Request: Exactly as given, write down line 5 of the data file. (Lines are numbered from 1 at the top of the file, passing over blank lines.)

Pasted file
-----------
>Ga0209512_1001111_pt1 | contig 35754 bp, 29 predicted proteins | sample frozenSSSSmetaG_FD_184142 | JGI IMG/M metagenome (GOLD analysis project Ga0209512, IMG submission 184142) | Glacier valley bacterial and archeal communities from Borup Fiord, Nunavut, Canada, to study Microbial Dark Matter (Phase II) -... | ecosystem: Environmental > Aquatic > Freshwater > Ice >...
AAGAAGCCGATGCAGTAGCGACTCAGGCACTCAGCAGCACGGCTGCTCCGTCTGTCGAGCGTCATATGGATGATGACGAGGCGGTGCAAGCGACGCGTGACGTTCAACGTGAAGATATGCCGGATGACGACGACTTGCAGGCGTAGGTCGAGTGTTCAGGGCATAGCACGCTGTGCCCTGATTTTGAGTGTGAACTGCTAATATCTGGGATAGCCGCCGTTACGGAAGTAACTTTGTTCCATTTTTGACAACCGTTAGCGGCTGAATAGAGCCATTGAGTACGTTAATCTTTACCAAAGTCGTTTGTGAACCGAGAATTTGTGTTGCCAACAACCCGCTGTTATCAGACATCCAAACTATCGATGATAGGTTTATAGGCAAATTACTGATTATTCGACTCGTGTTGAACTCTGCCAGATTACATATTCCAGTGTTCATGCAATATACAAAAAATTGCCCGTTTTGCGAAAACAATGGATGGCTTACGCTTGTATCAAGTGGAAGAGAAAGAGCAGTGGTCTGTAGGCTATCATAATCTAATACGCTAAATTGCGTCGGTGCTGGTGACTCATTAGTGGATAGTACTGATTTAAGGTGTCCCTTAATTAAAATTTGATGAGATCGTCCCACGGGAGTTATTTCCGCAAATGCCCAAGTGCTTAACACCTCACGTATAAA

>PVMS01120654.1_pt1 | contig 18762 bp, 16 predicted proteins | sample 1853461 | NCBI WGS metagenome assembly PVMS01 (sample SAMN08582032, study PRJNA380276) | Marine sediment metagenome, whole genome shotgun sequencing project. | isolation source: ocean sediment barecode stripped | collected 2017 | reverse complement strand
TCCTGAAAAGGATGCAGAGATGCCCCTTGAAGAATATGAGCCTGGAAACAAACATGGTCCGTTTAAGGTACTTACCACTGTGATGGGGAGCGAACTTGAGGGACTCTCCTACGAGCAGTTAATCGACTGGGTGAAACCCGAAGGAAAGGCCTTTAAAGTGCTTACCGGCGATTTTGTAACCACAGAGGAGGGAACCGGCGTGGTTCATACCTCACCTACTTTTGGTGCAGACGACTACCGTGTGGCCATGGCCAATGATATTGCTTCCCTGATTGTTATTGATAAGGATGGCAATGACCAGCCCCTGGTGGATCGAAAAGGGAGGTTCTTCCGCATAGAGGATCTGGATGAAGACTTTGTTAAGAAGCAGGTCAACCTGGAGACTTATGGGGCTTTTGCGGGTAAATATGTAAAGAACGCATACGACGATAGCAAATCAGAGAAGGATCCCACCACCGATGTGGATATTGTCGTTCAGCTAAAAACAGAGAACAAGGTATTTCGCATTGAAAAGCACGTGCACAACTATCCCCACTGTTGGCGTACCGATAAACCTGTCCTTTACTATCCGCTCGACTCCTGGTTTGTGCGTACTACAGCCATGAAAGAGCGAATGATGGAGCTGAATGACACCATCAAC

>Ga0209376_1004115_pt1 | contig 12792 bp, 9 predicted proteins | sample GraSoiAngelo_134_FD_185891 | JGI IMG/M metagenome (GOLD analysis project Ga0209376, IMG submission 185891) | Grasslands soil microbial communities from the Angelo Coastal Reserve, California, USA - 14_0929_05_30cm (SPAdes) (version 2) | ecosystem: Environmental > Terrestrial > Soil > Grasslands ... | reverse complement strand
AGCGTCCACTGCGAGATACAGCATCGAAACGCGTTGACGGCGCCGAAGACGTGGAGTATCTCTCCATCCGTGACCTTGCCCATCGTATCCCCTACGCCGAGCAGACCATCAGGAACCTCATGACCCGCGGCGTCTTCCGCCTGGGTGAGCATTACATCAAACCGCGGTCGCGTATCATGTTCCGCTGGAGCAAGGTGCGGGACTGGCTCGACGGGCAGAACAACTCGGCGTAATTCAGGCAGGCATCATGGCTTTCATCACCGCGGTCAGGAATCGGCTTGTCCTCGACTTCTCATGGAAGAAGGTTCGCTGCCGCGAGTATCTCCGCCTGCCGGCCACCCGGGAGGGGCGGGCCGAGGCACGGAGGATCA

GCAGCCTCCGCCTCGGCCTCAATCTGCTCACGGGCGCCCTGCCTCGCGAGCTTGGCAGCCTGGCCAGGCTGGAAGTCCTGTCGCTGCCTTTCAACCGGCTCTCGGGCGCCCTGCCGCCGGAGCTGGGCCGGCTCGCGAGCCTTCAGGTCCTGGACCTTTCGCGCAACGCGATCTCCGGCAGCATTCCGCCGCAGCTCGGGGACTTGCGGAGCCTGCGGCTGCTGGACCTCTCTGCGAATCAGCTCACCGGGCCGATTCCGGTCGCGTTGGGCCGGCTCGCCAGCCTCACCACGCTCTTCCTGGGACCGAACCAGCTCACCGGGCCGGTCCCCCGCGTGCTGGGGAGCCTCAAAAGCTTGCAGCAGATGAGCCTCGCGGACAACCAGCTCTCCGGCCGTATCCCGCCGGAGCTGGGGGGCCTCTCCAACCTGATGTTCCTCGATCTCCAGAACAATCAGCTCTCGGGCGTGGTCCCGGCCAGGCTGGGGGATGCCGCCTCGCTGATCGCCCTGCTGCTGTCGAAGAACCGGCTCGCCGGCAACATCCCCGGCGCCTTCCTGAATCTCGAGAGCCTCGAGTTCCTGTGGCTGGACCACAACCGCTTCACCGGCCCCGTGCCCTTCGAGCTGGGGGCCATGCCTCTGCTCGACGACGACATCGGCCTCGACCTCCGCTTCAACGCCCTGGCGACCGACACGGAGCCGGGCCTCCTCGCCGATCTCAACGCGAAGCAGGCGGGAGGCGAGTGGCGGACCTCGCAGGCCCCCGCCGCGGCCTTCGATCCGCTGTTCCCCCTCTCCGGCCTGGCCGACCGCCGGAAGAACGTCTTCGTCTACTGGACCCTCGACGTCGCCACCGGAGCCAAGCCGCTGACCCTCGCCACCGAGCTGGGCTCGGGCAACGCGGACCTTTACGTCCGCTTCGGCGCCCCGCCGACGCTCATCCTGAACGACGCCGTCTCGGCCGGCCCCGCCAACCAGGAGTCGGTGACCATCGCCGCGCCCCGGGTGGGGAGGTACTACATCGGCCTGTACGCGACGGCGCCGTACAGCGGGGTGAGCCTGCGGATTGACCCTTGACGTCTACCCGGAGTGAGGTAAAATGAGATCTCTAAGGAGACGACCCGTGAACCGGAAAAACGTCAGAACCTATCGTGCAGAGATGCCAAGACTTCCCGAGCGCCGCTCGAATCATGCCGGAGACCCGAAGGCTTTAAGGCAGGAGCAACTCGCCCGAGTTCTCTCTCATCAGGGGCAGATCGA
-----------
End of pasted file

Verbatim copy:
>Ga0209376_1004115_pt1 | contig 12792 bp, 9 predicted proteins | sample GraSoiAngelo_134_FD_185891 | JGI IMG/M metagenome (GOLD analysis project Ga0209376, IMG submission 185891) | Grasslands soil microbial communities from the Angelo Coastal Reserve, California, USA - 14_0929_05_30cm (SPAdes) (version 2) | ecosystem: Environmental > Terrestrial > Soil > Grasslands ... | reverse complement strand